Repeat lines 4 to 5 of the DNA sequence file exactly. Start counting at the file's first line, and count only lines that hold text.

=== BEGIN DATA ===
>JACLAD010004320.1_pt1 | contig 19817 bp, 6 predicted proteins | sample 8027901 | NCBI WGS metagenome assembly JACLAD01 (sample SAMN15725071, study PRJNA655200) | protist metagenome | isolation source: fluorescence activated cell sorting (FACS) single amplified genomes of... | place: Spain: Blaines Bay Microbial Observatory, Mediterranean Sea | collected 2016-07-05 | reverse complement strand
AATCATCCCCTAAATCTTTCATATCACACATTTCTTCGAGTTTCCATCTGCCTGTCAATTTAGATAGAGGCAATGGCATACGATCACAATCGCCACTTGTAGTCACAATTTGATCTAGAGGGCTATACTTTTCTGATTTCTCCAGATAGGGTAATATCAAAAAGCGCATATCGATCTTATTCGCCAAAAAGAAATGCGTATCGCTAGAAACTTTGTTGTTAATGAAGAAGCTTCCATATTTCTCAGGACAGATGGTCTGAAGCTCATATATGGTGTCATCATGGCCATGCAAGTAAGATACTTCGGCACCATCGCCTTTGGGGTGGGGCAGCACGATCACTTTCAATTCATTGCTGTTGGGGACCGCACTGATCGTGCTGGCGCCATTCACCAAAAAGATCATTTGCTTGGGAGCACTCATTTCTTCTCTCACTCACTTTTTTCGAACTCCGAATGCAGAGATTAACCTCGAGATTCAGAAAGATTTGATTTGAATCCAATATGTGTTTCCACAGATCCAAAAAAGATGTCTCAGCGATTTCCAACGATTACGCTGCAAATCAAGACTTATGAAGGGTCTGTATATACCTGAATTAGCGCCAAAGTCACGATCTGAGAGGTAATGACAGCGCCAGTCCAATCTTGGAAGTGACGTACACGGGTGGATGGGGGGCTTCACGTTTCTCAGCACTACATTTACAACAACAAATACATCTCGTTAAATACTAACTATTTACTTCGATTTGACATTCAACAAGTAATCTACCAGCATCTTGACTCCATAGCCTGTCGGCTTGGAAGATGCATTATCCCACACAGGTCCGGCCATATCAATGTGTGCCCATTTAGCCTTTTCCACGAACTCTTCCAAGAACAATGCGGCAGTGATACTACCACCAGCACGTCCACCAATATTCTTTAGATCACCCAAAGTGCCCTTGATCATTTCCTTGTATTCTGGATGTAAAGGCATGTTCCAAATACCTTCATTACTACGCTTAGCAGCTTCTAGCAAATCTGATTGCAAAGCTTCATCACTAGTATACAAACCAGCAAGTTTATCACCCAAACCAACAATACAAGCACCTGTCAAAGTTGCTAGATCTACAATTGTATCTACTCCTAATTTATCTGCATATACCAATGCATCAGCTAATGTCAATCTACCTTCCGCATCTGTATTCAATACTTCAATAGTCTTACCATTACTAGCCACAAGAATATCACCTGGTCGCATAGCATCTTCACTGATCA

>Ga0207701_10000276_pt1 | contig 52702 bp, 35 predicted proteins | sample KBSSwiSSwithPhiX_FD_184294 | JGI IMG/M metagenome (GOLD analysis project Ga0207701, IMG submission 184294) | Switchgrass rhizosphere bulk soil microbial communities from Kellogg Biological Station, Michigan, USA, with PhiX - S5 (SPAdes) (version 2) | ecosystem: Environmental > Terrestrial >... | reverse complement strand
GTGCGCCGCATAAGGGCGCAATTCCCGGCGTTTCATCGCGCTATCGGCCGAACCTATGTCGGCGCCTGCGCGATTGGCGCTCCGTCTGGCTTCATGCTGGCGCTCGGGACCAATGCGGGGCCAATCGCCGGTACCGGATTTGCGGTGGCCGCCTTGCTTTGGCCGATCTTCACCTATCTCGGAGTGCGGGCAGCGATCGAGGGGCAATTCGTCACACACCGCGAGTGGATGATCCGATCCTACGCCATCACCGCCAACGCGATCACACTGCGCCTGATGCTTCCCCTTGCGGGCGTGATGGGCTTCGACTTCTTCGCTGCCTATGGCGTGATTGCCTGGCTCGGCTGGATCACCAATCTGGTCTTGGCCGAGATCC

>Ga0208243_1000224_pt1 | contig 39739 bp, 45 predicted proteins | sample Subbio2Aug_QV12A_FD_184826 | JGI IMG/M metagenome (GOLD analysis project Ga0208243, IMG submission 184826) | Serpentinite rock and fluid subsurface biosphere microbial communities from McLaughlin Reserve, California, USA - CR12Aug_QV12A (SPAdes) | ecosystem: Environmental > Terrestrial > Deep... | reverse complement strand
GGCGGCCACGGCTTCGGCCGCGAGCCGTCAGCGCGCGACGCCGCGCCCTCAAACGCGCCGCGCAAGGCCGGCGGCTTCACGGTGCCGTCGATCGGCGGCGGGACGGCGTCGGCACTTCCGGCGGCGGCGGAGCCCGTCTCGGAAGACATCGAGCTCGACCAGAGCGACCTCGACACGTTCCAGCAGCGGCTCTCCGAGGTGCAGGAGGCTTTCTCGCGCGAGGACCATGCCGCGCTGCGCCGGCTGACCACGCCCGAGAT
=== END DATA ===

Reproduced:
GTGCGCCGCATAAGGGCGCAATTCCCGGCGTTTCATCGCGCTATCGGCCGAACCTATGTCGGCGCCTGCGCGATTGGCGCTCCGTCTGGCTTCATGCTGGCGCTCGGGACCAATGCGGGGCCAATCGCCGGTACCGGATTTGCGGTGGCCGCCTTGCTTTGGCCGATCTTCACCTATCTCGGAGTGCGGGCAGCGATCGAGGGGCAATTCGTCACACACCGCGAGTGGATGATCCGATCCTACGCCATCACCGCCAACGCGATCACACTGCGCCTGATGCTTCCCCTTGCGGGCGTGATGGGCTTCGACTTCTTCGCTGCCTATGGCGTGATTGCCTGGCTCGGCTGGATCACCAATCTGGTCTTGGCCGAGATCC

>Ga0208243_1000224_pt1 | contig 39739 bp, 45 predicted proteins | sample Subbio2Aug_QV12A_FD_184826 | JGI IMG/M metagenome (GOLD analysis project Ga0208243, IMG submission 184826) | Serpentinite rock and fluid subsurface biosphere microbial communities from McLaughlin Reserve, California, USA - CR12Aug_QV12A (SPAdes) | ecosystem: Environmental > Terrestrial > Deep... | reverse complement strand